Spider-Man: Reign #2
By Jason Mott
February 13, 2007 - 13:15
Building off of the events of issue number one, with Reign #2
big things could be happening. Set in a dark, totalitarian future, Spider-Man: Reign
is the classic “hero comes out of retirement” story. Having re-donned the web-slinger mask in issue one, Peter Parker grapples with his guilt over the loss of his wife, Mary Jane, while combating the duality of the Spider-Man persona. To make matters worse, The Reign (an oppressive, governmental regime) has released several of Spider-Man’s old nemeses in the hopes of rubbing out the wall-crawler and forcing the populous of New York to depend even more on its already stifling government.
The writing in Reign #2
is several steps above where it was in issue number one. While issue number one came off feeling very “stock” and “done too many times before,” issue number two begins to develop along its own lines. In this story, Andrews takes advantage of all the things that make the Spider-Man character unique. Peter Parker’s largest mental obstacle in Reign is his inability to let go of his guilt over the loss of loved ones in his life, which has been the character’s defining characteristic since his inception. Also, Andrews takes a clever turn in making this future Peter Parker’s Spider-Man costume a duplicate of the famous alien symbiote costume. The genius of Andrews plan begins to show when we see how separate and distanced this future version of Peter Park is from his Spider-Man persona. In a very real sense, there are two personalities at work here, and what better way to reflect that than to resurrect the image of the alien symbiote?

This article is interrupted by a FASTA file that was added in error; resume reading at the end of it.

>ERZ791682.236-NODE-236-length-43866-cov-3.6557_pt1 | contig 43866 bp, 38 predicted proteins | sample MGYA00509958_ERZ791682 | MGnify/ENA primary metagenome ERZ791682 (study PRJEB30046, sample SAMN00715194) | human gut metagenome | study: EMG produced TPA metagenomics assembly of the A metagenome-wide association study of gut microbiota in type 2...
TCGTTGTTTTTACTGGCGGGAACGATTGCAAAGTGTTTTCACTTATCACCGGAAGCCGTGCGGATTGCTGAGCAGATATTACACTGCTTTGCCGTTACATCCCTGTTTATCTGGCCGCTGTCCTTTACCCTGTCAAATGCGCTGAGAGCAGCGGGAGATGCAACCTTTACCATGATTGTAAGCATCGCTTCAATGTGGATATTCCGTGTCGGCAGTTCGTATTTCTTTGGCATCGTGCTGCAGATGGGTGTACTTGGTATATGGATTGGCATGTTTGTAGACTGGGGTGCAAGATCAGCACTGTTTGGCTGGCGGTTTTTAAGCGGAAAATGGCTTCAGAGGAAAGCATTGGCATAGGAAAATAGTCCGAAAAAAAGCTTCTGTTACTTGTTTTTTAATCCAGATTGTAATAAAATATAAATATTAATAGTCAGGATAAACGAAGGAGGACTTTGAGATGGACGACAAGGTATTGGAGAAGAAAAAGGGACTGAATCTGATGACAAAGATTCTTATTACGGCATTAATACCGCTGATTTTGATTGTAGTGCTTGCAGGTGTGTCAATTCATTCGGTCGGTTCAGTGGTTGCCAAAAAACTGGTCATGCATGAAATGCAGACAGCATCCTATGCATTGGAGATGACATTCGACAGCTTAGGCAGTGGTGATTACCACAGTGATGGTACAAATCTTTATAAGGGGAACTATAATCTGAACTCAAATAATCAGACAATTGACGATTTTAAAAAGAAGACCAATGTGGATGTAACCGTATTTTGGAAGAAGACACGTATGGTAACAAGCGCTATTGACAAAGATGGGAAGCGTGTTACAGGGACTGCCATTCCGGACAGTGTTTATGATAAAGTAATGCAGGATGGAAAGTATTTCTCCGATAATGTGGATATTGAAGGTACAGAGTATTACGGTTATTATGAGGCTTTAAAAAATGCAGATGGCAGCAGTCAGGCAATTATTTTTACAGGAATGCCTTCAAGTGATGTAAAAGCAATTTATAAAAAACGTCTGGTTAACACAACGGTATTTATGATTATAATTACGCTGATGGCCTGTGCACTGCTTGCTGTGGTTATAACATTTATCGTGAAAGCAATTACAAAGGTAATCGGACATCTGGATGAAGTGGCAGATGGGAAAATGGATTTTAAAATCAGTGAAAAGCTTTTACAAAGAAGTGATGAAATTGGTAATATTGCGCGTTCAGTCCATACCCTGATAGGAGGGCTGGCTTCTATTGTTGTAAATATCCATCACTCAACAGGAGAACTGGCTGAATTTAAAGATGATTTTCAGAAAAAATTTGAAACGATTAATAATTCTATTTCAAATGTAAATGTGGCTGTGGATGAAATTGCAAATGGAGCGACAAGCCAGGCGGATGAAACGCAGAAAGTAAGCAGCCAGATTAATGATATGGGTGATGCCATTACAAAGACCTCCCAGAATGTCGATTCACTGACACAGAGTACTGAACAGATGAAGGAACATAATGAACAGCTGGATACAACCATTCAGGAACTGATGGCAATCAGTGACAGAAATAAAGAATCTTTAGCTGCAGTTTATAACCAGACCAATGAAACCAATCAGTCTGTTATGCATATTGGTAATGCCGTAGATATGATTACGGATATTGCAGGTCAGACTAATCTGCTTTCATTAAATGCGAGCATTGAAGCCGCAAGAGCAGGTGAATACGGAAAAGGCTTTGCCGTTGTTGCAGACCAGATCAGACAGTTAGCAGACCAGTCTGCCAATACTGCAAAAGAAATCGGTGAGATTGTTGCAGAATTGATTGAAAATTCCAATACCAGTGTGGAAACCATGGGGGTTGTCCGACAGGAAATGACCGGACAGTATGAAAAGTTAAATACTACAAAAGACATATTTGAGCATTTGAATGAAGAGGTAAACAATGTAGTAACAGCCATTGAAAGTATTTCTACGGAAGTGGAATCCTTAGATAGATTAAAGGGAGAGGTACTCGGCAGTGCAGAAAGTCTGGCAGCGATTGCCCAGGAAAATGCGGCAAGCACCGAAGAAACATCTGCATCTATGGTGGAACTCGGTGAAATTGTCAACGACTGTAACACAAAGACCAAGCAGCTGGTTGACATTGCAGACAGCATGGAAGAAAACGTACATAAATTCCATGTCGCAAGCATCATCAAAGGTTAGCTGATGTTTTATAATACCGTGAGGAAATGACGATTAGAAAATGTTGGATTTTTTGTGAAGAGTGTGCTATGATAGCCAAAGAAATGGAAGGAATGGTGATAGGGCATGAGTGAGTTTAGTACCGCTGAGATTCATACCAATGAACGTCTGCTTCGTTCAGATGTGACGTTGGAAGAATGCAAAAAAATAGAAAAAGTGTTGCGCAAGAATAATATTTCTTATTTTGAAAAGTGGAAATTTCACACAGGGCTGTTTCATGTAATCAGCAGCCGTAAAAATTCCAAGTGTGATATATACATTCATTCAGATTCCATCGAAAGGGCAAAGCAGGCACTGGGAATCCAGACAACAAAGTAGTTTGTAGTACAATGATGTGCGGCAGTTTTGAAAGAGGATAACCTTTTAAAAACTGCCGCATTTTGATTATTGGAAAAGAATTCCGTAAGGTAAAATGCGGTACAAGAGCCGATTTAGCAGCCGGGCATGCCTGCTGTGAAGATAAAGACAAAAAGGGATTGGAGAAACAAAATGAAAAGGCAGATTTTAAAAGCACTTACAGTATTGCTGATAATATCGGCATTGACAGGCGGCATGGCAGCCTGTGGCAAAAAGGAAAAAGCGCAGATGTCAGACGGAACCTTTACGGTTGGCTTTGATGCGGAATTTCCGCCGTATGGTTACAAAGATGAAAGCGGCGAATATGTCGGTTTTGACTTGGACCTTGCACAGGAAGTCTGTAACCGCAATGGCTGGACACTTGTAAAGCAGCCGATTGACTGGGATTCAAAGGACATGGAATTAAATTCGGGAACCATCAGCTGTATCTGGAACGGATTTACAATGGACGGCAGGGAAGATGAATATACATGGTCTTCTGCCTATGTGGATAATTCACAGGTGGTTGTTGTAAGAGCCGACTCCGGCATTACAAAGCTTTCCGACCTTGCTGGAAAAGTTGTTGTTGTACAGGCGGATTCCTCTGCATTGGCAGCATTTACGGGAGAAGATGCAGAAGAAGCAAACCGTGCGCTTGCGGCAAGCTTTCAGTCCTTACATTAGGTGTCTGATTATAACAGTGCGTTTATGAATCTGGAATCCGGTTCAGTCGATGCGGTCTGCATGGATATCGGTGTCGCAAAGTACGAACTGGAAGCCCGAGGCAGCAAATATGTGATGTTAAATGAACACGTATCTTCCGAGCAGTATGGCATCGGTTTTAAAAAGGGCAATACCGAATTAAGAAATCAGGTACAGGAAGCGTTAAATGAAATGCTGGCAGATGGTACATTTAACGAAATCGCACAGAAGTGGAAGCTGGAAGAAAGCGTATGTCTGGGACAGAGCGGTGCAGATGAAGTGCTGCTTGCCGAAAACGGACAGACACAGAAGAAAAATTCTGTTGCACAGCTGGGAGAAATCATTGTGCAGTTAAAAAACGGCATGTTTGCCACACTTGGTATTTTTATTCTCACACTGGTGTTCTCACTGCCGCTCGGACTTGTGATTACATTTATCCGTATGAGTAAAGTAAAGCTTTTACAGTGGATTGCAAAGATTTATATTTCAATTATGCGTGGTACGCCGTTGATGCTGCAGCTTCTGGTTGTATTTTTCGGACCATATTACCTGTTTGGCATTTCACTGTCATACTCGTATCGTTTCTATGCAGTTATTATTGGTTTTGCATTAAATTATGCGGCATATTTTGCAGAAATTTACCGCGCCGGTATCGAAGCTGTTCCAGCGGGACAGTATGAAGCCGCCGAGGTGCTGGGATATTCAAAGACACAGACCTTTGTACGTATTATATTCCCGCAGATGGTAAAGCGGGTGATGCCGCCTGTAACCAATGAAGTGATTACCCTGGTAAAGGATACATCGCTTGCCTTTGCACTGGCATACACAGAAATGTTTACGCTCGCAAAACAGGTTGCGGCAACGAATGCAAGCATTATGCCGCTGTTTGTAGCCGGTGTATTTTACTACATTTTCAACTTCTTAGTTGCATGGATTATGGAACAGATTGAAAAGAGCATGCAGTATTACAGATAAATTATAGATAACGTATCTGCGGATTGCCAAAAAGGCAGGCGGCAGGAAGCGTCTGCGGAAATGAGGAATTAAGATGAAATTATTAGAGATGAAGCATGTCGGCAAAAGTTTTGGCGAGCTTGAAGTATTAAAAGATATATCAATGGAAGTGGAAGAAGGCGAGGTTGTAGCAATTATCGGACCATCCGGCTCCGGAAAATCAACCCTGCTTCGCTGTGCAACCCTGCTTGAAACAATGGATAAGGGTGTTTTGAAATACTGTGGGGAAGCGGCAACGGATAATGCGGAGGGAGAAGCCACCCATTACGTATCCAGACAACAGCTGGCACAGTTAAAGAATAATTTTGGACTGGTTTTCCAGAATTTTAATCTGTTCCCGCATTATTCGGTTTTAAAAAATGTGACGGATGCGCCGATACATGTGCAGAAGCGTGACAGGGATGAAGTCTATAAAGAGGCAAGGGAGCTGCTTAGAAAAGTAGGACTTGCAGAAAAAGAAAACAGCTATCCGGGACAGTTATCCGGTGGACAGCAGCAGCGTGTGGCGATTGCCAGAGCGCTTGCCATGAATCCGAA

The artwork of Reign #2
also seems to be coming into its own just as the writing matures. While issue number one was in no way lacking in the art department, it was plagued by a sense that it was mimicking or, at least, giving a respectful nod to Frank Miller’s Dark Knight Returns
. However, issue two separates itself from the shadow of that classic comeback story by using a mixture of old-fashioned pencil work and state-of-the-art computer altered coloring. The end result is something different and special. The panel layout of this issue is exceedingly easy on both the eye and the mind. At no time are there any confusing “panel leaps” to jar the reader. Not only are things smooth and navigable, but there’s even room of a little artistic flourish. Almost dead center of the issue is a beautiful “white space” spread that removes the panel lines and tosses the reader into the depths of Peter Parker’s fractured psyche. After a sluggish start, the momentum of Spider-Man: Reign
is building nicely. Hopefully, by the end of the series, your friendly neighborhood Spider-Man will join the ranks of Batman and Superman and prove to fans of “the comeback story” that it can still be done.
Overall: 8/10. Wall-crawler on the rise.
Rating: 8 /10
Last Updated: September 6, 2021 - 08:15